It's our third edition of Gothamist's travel content, Gothamist Getaways. A few times a year, we'll have a week of posts featuring looks at travel, food, products and tips—near and far—for making your trips more enjoyable. So sit back, dream of your next journey and let us know if you have any hints for us—email firstname.lastname@example.org.
Okay, so maybe you're not a leaf peeper, one of the more than 130,000 tourists who flock to New England each year to gaze at (and endlessly photograph) the riotous fall foliage from Connecticut to Vermont. It might be that the word itself kind of creeps you out (creeper, peeper), or that you have a maple intolerance, or that you secretly despise Emily Dickinson and the earnest tote bags she has inspired. Whatever the reason, there' no need for leaf-avoiders to skip a trip up the Northeast corridor this fall—there are plenty of ways for cynics and those who love them to enjoy the greater Boston area on their own autumnal terms:
The Museum of Bad Artand Redbones
Begin by turning your back resolutely on Boston's storied cultural institutions and head for the Museum of Bad Art, in Somerville. Or rather, head for the basement at the Somerville Theatre in Davis Square, one of MOBA's temporary homes, where you will find pieces from the museum's permanent collection of “Art Too Bad to Be Ignored,” including the critically-acclaimed “Ferret in a Brothel.”
A dish from Redbones BBQ (Paul C./Foursquare)
Clown phobics, consider yourself warned, and wait out the terror at nearby BBQ legend Redbones, which claims to have been the first American restaurant to offer bicycle valet parking.
Topsfield Fair and Nancy's Air Field Café
About half an hour north of Boston you'lll find the Topsfield Fair (October 3-13), a nearly 200-year old festival that includes all the requisite animal and vegetable competitions, along with a few must-sees: pig-racing, sand-sculpting, monster truck rallies, an appearance by the Royal Canadian Mounted Police, and a demonstration by the Axe Women Loggers of Maine.
Nancy's Airfield Cafe (Bob L./Foursquare)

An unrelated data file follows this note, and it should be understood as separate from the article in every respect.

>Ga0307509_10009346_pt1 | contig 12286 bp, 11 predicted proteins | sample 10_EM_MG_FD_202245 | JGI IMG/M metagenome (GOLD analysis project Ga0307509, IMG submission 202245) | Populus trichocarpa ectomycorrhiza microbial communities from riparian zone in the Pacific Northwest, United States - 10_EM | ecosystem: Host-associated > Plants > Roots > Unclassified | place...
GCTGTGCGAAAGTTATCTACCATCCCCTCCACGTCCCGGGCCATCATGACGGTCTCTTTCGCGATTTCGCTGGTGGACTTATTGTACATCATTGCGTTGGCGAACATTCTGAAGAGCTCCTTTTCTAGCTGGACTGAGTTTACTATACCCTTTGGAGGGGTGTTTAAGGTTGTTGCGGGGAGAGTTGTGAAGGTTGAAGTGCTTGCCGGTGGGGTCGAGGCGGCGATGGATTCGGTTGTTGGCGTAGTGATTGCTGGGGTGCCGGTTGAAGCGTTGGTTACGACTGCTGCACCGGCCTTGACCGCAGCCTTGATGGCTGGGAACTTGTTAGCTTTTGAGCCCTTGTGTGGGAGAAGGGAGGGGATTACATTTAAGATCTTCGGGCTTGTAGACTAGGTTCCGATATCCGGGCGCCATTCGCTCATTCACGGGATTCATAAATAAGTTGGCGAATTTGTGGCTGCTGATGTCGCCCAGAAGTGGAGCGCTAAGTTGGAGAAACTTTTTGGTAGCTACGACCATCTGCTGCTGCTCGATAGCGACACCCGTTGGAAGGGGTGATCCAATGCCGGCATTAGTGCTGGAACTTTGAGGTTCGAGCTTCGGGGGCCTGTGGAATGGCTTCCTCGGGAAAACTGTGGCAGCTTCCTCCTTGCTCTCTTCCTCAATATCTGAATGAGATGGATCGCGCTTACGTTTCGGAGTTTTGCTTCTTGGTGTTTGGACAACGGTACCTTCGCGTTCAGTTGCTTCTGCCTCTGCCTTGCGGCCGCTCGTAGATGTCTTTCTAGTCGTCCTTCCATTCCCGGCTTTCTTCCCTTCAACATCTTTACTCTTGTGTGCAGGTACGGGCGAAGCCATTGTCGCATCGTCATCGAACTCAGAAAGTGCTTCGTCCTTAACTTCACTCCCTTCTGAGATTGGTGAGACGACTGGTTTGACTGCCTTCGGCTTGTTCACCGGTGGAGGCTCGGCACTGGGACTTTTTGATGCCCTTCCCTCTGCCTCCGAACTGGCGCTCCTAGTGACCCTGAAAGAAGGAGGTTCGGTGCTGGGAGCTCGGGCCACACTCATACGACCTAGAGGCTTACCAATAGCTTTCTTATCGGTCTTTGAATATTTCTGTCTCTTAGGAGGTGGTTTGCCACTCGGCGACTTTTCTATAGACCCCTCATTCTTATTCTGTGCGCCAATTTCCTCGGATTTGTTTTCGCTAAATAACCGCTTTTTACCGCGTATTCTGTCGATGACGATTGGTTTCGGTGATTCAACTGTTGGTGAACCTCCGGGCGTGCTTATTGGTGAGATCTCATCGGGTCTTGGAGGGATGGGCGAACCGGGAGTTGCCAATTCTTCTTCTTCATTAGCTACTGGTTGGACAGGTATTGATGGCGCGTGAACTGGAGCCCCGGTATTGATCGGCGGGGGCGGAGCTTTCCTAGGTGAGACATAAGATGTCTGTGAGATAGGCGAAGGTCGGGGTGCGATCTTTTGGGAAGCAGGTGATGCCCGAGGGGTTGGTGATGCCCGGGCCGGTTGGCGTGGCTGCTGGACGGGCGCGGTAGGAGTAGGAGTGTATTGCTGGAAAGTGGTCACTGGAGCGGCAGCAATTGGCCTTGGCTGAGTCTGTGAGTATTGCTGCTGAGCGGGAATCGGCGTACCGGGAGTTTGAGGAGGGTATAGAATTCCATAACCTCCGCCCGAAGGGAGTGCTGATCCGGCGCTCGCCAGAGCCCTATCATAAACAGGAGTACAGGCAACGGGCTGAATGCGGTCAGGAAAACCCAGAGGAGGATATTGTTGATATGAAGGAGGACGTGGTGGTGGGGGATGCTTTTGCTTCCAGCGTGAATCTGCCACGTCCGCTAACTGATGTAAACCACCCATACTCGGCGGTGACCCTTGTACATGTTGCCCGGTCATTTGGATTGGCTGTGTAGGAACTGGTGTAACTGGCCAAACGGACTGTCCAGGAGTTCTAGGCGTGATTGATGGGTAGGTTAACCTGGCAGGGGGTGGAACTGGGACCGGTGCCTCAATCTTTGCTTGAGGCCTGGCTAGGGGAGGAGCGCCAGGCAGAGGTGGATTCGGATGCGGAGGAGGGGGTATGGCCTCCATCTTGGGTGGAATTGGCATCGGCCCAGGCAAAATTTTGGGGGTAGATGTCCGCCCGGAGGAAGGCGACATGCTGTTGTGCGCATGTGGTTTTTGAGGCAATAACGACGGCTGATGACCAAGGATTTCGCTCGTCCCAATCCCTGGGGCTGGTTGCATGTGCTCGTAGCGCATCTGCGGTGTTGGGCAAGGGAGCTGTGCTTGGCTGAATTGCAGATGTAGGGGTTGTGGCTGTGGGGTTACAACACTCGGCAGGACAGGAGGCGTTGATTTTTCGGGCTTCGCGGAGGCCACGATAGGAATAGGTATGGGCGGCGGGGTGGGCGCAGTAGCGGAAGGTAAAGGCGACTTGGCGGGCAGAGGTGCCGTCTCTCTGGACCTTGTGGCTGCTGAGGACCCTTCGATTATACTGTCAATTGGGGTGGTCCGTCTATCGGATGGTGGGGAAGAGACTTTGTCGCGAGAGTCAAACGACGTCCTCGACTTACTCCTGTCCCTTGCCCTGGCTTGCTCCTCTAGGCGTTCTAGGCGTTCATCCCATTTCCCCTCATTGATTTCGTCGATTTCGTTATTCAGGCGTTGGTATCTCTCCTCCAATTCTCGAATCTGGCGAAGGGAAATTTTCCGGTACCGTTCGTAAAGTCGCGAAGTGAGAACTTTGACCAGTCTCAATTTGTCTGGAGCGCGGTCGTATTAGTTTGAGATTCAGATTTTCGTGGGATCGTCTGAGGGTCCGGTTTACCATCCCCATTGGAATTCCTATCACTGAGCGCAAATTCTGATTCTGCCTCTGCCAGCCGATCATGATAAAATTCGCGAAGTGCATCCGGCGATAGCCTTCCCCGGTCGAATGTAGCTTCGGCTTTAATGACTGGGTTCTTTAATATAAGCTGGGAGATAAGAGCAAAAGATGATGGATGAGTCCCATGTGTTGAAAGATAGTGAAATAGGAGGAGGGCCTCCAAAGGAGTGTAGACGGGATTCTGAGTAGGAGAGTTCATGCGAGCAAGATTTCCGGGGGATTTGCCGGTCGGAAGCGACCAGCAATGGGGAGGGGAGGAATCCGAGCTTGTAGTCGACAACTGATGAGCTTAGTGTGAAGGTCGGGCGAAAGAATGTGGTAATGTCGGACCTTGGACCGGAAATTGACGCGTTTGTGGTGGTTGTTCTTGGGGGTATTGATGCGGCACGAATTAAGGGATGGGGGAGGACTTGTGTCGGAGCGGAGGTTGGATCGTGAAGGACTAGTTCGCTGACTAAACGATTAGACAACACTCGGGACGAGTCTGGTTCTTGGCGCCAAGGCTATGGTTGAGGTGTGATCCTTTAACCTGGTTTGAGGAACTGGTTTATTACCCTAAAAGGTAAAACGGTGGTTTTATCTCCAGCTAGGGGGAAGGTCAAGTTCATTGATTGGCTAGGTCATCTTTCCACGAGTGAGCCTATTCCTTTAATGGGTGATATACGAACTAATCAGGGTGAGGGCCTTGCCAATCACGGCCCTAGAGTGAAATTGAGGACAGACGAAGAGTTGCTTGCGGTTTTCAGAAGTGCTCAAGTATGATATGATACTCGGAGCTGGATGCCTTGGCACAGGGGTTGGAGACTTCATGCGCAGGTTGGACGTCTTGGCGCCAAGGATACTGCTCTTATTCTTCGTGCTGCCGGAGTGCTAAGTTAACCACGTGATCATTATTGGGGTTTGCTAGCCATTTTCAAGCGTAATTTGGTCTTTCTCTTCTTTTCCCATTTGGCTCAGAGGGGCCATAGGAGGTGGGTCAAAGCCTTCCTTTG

Topsfield is close enough to Salem that a curious tourist could drop in on the House of Seven Gables after the fair for some seasonal hocus pocus, but you'd be better served by hightailing it due west to Stow, the home of the Minuteman Airfield and Nancy's Airfield Café, a sunny spot famous for its Air Bear Pancake Deluxe (with chocolate chip eyes and sausage nose) and its ever-changing view of small planes, wildlife, and the occasional crimson leaf (sorry).
Lizzie Borden Bed and Breakfast and Museum and Hartley's Original Pork Pies
If you like your crimson with a little more carnage, consider booking a room at the Lizzie Borden Bed and Breakfast and Museum, in Fall River, about an hour south of Boston. The cheerful proprietors offer overnight guests a lengthy evening tour of the historic house (complete with all the details of Borden's famous 1892 double murder) and a breakfast the next morning that faithfully replicates the meal the Borden family ate just before Lizzie picked up her axe. How well guests sleep in between these amenities is another matter—the B&B has “ghost cams” set up around the house.
Some of Hartley's Original Pork Pies (Facebook)
From the Borden house it's just a short drive to another Fall River turn-of-the-century institution: Hartley's Original Pork Pies. Put all thoughts of bloody murder out of your head and secure yourself one of their popular chicken pies before they are sold out for the day. Who knows? Lizzie, who was acquitted and lived in Fall River for nearly 30 more years, might have been a fan.
Betsy Bradley was born in Manhattan and raised in Westchester, to her eternal disappointment. She now lives in Brooklyn and writes about New York, headless horsemen and human zoos. You can follow her on Twitter at @knickerbockerny